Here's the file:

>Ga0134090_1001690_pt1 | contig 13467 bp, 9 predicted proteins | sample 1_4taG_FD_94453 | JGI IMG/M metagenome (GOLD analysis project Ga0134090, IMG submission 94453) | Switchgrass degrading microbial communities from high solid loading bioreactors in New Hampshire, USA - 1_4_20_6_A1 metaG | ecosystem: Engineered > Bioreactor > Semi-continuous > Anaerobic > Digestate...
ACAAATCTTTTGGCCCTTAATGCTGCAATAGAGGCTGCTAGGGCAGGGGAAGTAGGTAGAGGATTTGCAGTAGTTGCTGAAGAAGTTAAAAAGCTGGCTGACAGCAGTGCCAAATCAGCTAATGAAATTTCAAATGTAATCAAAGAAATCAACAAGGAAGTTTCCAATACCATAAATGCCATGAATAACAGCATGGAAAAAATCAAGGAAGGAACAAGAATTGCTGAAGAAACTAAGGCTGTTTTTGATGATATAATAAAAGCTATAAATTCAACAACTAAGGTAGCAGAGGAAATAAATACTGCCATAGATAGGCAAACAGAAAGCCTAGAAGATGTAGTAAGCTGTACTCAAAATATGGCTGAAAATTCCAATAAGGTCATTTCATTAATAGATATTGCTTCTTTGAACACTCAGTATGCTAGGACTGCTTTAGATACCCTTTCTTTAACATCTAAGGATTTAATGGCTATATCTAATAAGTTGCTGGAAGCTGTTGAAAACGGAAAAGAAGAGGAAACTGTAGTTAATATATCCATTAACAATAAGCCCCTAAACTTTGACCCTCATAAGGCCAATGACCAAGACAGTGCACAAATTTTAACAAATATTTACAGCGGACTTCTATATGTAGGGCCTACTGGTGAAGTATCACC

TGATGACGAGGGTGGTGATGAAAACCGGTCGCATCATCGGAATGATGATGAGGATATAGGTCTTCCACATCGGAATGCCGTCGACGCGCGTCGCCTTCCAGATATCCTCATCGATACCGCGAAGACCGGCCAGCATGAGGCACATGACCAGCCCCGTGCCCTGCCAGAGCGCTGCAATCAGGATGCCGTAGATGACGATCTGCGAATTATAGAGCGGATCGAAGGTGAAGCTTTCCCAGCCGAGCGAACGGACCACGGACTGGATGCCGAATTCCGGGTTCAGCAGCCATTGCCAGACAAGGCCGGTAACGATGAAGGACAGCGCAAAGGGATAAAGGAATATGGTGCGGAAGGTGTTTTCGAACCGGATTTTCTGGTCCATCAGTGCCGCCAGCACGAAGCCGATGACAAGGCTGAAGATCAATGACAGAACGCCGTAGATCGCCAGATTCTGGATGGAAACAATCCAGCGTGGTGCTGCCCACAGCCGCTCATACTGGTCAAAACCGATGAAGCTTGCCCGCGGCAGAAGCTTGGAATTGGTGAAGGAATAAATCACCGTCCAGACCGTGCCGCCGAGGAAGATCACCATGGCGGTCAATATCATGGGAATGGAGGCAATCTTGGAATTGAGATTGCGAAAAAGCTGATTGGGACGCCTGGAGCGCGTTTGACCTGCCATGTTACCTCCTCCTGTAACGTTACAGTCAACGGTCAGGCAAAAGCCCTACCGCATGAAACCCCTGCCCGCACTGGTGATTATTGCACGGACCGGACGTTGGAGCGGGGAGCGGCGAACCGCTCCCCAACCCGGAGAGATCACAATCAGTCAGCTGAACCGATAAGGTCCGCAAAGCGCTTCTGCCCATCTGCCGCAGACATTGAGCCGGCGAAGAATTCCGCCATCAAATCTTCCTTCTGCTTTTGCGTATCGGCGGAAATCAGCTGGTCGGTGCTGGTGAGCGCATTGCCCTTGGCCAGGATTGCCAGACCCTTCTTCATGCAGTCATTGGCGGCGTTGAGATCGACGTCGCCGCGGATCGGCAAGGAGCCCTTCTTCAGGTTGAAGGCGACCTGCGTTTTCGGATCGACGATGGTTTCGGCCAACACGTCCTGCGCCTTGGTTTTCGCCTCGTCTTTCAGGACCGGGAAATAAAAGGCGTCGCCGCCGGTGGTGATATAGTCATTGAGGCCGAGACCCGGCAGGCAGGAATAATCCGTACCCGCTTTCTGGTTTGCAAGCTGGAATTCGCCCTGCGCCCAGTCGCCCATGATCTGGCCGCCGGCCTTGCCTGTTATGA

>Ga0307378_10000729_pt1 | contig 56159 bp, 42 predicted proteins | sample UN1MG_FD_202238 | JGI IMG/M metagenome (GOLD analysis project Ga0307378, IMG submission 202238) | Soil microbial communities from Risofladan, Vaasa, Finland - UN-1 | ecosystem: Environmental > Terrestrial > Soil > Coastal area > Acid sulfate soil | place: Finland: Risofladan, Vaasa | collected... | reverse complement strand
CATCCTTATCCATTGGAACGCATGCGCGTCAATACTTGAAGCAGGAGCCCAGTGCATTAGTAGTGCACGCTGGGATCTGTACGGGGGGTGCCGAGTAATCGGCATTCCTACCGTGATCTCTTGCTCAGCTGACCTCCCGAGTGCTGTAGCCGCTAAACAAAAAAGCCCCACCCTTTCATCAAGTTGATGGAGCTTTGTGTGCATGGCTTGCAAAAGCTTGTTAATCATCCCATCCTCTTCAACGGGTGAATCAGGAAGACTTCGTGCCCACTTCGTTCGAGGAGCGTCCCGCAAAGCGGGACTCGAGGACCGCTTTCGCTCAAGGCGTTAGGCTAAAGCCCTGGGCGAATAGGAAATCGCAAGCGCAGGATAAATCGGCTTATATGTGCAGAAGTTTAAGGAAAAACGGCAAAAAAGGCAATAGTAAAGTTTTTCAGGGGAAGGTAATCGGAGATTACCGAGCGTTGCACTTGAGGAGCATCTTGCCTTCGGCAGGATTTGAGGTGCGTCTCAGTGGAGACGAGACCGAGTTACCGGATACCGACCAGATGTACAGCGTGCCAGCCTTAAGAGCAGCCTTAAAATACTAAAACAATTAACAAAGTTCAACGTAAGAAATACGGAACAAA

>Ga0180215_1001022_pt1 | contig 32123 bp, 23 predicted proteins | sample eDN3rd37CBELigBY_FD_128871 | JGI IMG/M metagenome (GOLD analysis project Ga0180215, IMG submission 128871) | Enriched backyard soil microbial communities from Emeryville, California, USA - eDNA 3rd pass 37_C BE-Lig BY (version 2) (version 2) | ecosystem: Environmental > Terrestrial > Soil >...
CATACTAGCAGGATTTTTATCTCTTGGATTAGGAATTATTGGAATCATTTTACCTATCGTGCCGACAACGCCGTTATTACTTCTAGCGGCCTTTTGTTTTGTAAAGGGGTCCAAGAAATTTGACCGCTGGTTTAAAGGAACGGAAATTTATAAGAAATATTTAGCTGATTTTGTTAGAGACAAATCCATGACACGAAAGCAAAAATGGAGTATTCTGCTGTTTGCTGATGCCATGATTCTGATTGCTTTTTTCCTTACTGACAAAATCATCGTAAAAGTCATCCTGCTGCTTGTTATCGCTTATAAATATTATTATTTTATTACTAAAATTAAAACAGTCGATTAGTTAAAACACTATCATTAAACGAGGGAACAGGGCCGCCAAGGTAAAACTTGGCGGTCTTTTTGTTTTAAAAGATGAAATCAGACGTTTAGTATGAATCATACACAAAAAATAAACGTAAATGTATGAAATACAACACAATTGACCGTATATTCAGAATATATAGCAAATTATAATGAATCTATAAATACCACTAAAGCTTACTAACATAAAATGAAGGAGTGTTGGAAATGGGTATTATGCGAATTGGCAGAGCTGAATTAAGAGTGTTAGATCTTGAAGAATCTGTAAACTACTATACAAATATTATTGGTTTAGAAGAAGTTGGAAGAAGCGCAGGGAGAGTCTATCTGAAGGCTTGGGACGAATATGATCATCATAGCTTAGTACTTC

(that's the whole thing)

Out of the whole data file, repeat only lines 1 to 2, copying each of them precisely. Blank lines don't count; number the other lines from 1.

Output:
>Ga0134090_1001690_pt1 | contig 13467 bp, 9 predicted proteins | sample 1_4taG_FD_94453 | JGI IMG/M metagenome (GOLD analysis project Ga0134090, IMG submission 94453) | Switchgrass degrading microbial communities from high solid loading bioreactors in New Hampshire, USA - 1_4_20_6_A1 metaG | ecosystem: Engineered > Bioreactor > Semi-continuous > Anaerobic > Digestate...
ACAAATCTTTTGGCCCTTAATGCTGCAATAGAGGCTGCTAGGGCAGGGGAAGTAGGTAGAGGATTTGCAGTAGTTGCTGAAGAAGTTAAAAAGCTGGCTGACAGCAGTGCCAAATCAGCTAATGAAATTTCAAATGTAATCAAAGAAATCAACAAGGAAGTTTCCAATACCATAAATGCCATGAATAACAGCATGGAAAAAATCAAGGAAGGAACAAGAATTGCTGAAGAAACTAAGGCTGTTTTTGATGATATAATAAAAGCTATAAATTCAACAACTAAGGTAGCAGAGGAAATAAATACTGCCATAGATAGGCAAACAGAAAGCCTAGAAGATGTAGTAAGCTGTACTCAAAATATGGCTGAAAATTCCAATAAGGTCATTTCATTAATAGATATTGCTTCTTTGAACACTCAGTATGCTAGGACTGCTTTAGATACCCTTTCTTTAACATCTAAGGATTTAATGGCTATATCTAATAAGTTGCTGGAAGCTGTTGAAAACGGAAAAGAAGAGGAAACTGTAGTTAATATATCCATTAACAATAAGCCCCTAAACTTTGACCCTCATAAGGCCAATGACCAAGACAGTGCACAAATTTTAACAAATATTTACAGCGGACTTCTATATGTAGGGCCTACTGGTGAAGTATCACC